Not so neighbourly nation: Are we ignoring the older generation?

Four in 10 Brits have deliberately avoided their neighbours on at least one occasion, while three in 10 might not even recognise their neighbours if they bumped into them out of context, according to new research.

In a sign that the nation is not as neighbourly as we used to be, a quarter of UK adults say they have argued with their neighbours, with the most common disagreements caused by loud music, unruly kids, noisy pets, boundary issues and car parking.

The survey also found that older people want to be far more neighbourly than their younger counterparts, with 90 per cent of over-55s who don’t know their neighbours saying they would like to get to know them better, compared with just 71 per cent of 18-24 year olds. In addition, less than half of 18-24 year olds said they exchange Christmas cards with those living next door to them, compared with eight in 10 of the over-55s.

Despite the worrying trend, eight in 10 of all those surveyed think people should do more to get to know their neighbours, with three quarters thinking it is important to get on well with them. However, less than a third of people said they would ever consider inviting their neighbours around for a meal or social gathering.

The research of 2,000 UK adults was commissioned by retirement housebuilder Churchill Retirement Living to find out more about people’s attitudes towards those living around them, in particular the older generation.

Of those surveyed, 43 per cent have elderly neighbours, with half of those anxious they might get lonely. A fifth of those polled say they have been concerned for their neighbours at some point, with health problems, age and loneliness being the most common worries.

Dame Esther Rantzen DBE, Churchill Ambassador and founder of The Silver Line, said: “We have a huge loneliness epidemic in this country, and looking out for those next door to us can be a big step towards curing it – especially if they are older people who might be feeling isolated or not as active as they used to be.

"Although it’s a sad fact of life that not everyone gets on with their neighbours all the time, it’s also encouraging to see that most of us can still see the value of getting to know our neighbours better. I have personally witnessed the benefits a strong sense of community can bring, and we can all do something to make that difference to the people who live around us.”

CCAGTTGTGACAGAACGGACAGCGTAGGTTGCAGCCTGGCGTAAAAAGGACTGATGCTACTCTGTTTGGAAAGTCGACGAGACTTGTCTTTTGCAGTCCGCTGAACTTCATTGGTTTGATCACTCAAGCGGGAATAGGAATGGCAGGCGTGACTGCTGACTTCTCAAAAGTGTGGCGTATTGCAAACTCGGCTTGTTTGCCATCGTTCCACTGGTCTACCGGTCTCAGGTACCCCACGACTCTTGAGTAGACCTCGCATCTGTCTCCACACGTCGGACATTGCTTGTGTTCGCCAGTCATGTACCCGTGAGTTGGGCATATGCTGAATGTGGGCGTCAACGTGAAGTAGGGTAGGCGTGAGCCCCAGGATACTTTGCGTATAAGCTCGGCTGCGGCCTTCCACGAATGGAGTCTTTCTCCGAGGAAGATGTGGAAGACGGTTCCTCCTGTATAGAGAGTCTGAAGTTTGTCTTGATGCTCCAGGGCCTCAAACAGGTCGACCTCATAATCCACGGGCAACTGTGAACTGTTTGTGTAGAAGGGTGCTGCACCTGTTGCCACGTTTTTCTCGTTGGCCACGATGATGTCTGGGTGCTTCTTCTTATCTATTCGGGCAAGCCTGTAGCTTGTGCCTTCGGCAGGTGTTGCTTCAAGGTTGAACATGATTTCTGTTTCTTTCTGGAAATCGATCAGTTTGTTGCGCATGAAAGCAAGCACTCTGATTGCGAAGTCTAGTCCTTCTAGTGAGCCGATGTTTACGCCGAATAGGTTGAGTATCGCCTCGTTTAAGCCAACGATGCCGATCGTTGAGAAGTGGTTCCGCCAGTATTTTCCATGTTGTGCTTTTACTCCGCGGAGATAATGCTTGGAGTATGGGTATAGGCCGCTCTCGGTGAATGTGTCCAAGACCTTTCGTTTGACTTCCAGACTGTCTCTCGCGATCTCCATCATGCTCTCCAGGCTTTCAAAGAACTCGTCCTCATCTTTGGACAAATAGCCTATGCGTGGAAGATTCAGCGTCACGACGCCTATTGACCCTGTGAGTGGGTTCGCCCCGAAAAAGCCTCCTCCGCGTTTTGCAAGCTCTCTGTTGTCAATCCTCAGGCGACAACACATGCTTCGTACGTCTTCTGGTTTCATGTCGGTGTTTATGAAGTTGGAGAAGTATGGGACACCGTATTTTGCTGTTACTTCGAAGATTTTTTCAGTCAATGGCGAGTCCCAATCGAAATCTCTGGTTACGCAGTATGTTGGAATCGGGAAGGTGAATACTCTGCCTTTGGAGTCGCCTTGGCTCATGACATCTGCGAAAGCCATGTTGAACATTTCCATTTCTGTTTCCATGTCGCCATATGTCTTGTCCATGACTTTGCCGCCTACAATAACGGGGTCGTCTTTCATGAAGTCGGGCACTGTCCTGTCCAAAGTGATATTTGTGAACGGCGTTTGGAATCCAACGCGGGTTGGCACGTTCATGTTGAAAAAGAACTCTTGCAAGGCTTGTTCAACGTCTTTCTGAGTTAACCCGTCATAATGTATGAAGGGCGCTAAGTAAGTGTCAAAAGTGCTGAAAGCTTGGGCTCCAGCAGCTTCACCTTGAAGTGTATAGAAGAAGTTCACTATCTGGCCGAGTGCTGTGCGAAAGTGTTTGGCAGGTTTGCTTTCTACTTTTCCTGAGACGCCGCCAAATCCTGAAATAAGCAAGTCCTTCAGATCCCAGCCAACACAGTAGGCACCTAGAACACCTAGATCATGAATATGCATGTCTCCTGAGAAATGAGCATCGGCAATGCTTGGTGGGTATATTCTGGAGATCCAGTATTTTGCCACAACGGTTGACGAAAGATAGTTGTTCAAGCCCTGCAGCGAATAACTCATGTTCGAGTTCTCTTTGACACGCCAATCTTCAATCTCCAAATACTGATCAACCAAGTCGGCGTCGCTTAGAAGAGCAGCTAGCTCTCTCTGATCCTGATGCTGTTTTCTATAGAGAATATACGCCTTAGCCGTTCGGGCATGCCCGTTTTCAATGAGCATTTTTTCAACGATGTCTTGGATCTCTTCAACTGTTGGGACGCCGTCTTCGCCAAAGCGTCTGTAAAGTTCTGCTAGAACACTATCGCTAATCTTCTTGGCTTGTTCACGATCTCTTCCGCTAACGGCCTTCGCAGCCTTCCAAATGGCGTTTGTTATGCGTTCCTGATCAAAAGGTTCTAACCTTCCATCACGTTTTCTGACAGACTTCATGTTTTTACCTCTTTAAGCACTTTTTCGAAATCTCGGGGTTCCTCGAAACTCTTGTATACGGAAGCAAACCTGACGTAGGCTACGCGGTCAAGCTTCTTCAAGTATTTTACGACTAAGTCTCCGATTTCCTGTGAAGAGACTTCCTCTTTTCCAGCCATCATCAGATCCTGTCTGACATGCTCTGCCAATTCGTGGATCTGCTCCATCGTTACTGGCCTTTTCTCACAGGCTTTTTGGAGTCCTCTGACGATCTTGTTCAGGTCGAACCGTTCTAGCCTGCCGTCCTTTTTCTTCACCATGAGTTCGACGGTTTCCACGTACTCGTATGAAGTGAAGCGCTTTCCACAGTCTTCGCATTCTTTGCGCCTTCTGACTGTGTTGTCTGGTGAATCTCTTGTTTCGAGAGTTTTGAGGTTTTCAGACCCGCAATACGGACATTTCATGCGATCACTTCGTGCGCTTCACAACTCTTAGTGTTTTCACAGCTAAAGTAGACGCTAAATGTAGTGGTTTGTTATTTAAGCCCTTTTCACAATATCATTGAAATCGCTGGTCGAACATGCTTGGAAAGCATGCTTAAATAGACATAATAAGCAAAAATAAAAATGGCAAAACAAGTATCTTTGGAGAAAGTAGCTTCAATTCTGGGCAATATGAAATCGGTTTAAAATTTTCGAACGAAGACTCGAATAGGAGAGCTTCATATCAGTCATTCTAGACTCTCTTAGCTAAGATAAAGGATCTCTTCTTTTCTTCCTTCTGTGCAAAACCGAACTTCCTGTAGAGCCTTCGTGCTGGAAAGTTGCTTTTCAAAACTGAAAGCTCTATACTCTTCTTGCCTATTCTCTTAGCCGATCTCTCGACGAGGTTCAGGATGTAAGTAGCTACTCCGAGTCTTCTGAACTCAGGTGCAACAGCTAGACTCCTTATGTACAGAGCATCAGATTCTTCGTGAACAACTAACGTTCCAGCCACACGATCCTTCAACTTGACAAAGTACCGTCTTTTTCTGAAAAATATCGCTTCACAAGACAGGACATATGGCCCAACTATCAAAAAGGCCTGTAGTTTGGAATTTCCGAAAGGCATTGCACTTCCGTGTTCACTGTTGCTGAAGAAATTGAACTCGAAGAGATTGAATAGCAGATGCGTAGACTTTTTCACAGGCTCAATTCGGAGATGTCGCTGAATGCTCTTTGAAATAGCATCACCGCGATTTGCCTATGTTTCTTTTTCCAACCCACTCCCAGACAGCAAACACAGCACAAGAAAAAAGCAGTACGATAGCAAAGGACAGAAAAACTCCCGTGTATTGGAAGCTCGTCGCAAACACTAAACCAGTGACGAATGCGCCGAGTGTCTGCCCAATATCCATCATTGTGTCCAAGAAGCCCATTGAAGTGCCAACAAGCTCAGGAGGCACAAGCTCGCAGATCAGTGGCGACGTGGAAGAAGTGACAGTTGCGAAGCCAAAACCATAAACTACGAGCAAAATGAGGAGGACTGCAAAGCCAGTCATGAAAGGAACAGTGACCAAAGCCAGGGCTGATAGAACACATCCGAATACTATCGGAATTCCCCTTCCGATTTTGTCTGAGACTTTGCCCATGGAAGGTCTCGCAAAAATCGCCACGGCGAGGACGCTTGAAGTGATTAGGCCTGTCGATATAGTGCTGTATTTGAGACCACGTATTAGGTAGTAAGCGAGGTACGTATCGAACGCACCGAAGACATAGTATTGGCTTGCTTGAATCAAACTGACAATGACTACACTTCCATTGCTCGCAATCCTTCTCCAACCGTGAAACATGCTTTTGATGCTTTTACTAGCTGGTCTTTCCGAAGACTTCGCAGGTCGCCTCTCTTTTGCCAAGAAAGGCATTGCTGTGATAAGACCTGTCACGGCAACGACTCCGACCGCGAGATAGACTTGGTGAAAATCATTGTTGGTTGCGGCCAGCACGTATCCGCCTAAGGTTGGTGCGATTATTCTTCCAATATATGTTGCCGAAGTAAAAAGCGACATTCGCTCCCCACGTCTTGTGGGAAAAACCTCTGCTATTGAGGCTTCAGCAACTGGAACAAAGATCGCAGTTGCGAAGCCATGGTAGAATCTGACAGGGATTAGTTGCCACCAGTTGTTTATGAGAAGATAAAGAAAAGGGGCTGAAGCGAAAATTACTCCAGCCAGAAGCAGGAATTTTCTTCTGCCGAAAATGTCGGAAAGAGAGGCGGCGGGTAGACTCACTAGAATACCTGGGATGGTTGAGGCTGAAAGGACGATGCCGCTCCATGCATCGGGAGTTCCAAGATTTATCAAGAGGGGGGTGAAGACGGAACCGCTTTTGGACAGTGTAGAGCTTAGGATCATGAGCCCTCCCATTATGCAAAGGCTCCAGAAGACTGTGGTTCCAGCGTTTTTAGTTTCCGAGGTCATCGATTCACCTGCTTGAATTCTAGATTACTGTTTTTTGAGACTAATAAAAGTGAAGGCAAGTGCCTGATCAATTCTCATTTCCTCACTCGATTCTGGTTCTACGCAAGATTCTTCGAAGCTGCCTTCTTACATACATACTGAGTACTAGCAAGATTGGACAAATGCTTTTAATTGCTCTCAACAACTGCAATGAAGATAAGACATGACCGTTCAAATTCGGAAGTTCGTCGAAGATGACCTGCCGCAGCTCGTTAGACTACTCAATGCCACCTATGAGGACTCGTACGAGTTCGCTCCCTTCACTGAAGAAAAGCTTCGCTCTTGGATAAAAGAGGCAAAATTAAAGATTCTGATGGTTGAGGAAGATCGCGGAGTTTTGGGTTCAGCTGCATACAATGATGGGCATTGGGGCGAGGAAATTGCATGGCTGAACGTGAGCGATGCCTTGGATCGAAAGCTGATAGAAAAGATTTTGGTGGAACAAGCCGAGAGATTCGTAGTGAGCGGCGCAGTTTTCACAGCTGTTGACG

The research also found:

  • Only half of respondents think there is a sense of community in their neighbourhood.
  • Six in 10 respondents would generally rather their neighbours kept to themselves.
  • 72 per cent have never had their neighbour over for dinner or any other type of gathering.
  • The average Brit knows six of their neighbours by name – this increases to seven among those aged 55 and over, but falls to four among those aged 34 and under.
  • 14 per cent don’t even know what their neighbour’s name is.
  • Over a fifth of people have forgotten a neighbour’s name but found it too awkward to ask them what it is.
  • Around half of Brits described their relationship with their neighbours as ‘neutral’ – neither friendly nor unfriendly.
  • Less than a fifth of Brits are friends with their neighbours on social media.

Spencer McCarthy, Churchill Retirement Living’s Chairman & CEO, said: “It’s perhaps no surprise that the older generation are more inclined to be friendly towards their neighbours and value a strong sense of community. I’ve witnessed this at our retirement living developments, where we bring good neighbours together to share a more sociable and fulfilling lifestyle in their retirement.

"But there is hope yet for the younger generation too. We all have busy lives, but we can all take small actions that make a difference to the people living around us. The evidence from our research suggests that there are plenty of people of all ages willing to embrace that and be better neighbours.”


Enjoyed this article?

Share it with your friends and family through your preferred social media channel.